Exorcisms and Concentration Camps: How Chechnya Muzzles the LGBTQ+
Aminat Lorsanova, a 22-year-old woman who grew up in Chechnya, a republic in southeastern Russia, recently fled Russia after years of abuse at the hands of her family, religious leaders and supposed psychiatrists. She was exorcised thrice and sent to a psychiatric clinic soon after where she was administered a series of confidential medications that caused her to lose consciousness regularly. The reason for her abuse was her sexuality. She now is seeking a lawsuit against her parents and two psychiatric clinics in Grozny, Chechnya’s capital, where she was held.
Lorsanova came out to her family as bisexual in 2018 and was met with immediate rejection by her conservative, Muslim family. Her abuse started soon after when she refused to comply with her father’s wishes to seek conversion measures. She has detailed the first instances of the attempted conversion performed by her father, which included him tying her hands, legs and mouth with adhesive tape so that he could inject her with Aminazin – an antipsychotic drug used in some countries to treat disorders such as schizophrenia. She was subjected to these injections six times that year.
Soon after, a mullah performed a total of three exorcisms on her, all overseen by her parents, which included “beating me in the solar plexus with a thin rod for an hour, yelling the Koran into my ear”. Exorcisms are a common form of conversion therapy in the Chechen Republic and are viewed as a form of traditional medicine practised by clinics including the Islamic Medical Centre in Grozny. These exorcisms are so common that they are advertised on television within the region. In addition to these exorcisms, Lorsanova has admitted to a psychiatric clinic run by Dr Igor Boyev where she was given prolonged drop infusions of unknown medications.
After five attempts of escaping from the Chechen Republic, she finally succeeded with the aid of an advocacy group, the Russian LGBT Network, which assists the escape of LGBTQ+ refugees. She is one of few victims of violence targeted at the LGBTQ+ community in Chechnya who have been able to come forward with their story. Women especially struggle to escape, due to how strictly they are controlled by the men in their family. They are not able to acquire a passport unless a male relative is present during the process. Lorsanova herself described the position of women in Chechen society as “somewhere between an inanimate object and an animal”.
Many people living in more liberal countries struggle to believe such violence still occurs, but in regions such as Chechnya where society is controlled by a strictly conservative, religious mindset, this is beyond frequent. It is the norm. In 2017, news of an ‘anti-gay purge’ in Chechnya started to surface internationally. Many gay men were found dead and many more had disappeared, allegedly taken by law enforcement to concentration camps specifically for the torture of those in the LGBTQ+ community. Ramzan Kadyrov, head of the Chechen Republic, has denied that any such purge exists, going as far as to state that homosexuality is not present in Chechnya, despite in the past having labelled people of the LGBTQ+ community as ‘devils’. He is also on personal terms with the psychiatrist running the Islamic Medical Centre, who practices the same conversion treatments Lorsanova was subjected to.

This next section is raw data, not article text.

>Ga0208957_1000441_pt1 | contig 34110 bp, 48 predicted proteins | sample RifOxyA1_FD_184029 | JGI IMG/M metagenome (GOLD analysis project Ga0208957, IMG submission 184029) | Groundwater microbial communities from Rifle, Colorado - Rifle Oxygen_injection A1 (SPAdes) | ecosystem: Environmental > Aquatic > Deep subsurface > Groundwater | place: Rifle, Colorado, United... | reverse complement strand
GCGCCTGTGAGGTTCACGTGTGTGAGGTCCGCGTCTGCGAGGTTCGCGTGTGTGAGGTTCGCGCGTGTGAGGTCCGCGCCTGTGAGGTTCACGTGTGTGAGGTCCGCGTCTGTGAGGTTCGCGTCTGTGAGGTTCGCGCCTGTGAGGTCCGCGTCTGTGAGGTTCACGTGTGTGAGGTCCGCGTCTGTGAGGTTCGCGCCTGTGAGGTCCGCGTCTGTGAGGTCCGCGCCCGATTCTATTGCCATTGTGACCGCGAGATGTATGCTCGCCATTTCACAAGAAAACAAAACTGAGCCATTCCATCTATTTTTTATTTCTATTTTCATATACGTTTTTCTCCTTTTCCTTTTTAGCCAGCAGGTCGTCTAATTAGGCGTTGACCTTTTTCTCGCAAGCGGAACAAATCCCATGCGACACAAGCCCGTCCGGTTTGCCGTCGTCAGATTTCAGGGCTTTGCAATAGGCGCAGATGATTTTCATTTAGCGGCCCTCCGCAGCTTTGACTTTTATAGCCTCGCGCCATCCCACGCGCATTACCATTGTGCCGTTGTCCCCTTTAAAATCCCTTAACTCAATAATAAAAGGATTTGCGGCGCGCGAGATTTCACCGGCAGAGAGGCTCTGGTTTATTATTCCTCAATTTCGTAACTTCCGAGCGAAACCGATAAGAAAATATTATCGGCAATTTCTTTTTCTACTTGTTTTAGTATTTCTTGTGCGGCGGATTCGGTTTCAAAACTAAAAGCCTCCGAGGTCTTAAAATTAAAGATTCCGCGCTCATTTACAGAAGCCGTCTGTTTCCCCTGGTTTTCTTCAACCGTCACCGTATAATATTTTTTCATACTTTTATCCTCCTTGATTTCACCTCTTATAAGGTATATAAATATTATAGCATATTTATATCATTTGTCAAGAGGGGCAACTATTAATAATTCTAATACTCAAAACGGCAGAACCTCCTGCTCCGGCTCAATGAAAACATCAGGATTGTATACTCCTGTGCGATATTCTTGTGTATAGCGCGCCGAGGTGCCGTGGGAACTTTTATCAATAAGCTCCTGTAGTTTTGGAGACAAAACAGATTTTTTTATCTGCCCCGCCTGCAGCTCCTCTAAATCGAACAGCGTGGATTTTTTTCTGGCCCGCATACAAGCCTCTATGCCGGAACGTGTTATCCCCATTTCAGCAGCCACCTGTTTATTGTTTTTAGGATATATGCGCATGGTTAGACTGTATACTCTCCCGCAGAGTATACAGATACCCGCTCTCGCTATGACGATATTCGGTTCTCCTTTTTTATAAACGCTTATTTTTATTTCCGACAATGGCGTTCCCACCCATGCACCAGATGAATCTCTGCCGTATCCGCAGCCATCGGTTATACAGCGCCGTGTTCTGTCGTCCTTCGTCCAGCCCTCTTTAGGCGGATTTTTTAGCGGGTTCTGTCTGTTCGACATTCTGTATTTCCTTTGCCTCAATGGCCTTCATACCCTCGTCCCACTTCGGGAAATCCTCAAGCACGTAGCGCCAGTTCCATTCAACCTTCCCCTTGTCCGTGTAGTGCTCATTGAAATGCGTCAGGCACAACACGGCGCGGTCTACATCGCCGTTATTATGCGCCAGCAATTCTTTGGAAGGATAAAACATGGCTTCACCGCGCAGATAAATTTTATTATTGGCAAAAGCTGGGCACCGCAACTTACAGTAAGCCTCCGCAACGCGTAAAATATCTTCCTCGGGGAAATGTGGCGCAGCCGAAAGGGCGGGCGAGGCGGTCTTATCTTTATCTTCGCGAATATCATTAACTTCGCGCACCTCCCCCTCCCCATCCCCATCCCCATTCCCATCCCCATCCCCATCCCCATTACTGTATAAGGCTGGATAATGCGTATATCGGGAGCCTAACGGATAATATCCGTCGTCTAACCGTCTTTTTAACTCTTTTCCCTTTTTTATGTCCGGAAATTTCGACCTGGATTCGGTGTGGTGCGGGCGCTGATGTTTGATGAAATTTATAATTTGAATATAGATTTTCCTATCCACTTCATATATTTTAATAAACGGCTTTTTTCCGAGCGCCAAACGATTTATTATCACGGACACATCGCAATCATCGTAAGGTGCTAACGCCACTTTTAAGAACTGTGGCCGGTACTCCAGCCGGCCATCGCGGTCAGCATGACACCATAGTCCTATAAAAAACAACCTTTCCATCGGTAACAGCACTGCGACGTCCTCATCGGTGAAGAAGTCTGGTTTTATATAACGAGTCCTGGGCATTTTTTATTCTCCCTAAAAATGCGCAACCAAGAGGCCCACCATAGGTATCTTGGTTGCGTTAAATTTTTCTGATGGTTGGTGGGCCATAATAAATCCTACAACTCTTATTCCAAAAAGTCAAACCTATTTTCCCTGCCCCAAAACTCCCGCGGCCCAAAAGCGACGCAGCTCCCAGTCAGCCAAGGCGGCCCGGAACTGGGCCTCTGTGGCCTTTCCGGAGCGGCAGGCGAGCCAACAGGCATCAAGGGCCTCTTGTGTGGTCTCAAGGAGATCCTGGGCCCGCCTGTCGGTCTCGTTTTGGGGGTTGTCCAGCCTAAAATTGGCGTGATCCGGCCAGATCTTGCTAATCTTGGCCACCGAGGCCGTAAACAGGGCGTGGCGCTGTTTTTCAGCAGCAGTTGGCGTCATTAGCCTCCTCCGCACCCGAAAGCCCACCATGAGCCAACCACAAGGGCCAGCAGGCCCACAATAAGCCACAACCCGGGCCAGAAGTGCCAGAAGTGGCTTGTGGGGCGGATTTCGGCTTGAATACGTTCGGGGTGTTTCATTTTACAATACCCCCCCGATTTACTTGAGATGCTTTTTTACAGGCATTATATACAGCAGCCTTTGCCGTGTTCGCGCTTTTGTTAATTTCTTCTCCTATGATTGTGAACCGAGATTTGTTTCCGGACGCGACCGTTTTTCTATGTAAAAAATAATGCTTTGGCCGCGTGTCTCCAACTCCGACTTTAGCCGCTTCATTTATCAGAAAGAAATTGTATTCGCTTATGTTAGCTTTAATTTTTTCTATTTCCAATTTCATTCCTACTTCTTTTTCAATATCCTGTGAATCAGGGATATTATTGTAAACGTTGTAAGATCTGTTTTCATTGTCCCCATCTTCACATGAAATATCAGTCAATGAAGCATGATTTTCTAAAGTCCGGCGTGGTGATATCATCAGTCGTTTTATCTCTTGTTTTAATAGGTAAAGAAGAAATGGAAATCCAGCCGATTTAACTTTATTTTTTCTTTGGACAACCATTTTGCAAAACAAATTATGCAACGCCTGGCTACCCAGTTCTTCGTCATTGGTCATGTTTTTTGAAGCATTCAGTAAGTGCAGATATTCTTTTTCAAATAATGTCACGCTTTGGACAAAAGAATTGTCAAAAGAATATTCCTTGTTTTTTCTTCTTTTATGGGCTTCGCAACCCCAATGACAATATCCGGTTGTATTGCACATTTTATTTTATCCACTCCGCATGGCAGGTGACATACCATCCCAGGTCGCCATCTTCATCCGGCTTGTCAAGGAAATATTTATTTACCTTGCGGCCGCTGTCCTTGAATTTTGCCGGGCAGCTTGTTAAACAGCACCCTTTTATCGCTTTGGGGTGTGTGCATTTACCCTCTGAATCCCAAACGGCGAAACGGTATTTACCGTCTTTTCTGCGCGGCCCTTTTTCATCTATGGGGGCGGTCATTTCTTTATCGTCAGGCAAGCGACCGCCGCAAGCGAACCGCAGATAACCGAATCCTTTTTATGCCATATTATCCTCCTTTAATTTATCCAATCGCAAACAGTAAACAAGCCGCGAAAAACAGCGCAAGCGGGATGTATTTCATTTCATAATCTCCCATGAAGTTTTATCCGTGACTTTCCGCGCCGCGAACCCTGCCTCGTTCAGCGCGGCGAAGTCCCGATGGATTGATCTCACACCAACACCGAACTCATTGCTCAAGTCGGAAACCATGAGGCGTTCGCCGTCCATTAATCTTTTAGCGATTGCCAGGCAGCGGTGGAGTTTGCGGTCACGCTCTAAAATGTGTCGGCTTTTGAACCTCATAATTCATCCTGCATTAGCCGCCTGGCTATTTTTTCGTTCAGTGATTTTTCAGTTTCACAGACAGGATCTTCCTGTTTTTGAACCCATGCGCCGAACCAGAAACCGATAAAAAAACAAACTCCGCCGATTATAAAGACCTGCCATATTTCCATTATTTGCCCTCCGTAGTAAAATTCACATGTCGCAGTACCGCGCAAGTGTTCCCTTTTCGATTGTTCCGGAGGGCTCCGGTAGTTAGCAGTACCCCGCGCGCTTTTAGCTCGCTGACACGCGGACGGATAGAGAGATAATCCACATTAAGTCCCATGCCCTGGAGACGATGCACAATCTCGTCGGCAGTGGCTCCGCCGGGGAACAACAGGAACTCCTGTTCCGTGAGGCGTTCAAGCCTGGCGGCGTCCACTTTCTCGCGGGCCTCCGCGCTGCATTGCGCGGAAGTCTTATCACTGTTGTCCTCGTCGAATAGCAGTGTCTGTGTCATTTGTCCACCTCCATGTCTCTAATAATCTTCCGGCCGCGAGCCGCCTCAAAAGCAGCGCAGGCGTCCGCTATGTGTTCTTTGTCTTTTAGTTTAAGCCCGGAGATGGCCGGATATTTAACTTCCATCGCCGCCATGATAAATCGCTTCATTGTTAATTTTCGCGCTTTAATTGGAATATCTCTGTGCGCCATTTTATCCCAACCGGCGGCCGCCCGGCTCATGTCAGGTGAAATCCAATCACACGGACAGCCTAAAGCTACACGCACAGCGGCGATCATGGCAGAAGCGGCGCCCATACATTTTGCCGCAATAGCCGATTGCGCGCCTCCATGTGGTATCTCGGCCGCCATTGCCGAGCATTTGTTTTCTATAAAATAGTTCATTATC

Now that COVID-19 has caused severe restrictions in travel, it has become even harder for LGBTQ+ refugees to leave the region in which they have been tortured, silenced and dehumanised. They continue to be afraid for their lives. One of the luckier ones is “Sasha”, a transgender male whose real name is anonymous for his safety. He managed to escape Russia last year, hoping to flee into a European country, but COVID-19 has put a hold on a response to his asylum application.
With Pride Month now over, it is important to remember stories such as that of Lorsanova. When most publicity is given to the progression of LGBTQ+ rights in countries such as the UK, USA and Canada, it is easy to forget why Pride is still so important. In fact, those not part of the LGBTQ+ community often asks this question. However, we must not let the large presence of these countries cloud the 70 remainings which still criminalise homosexuality. Millions of members of the LGBTQ+ community are still being oppressed and abused, with no support group or means of escape. These stories equally deserve a large platform if we are to hold these regions accountable and apply enough pressure to bring about a global change in LGBTQ+ rights.
Authored By: Isabel Ashton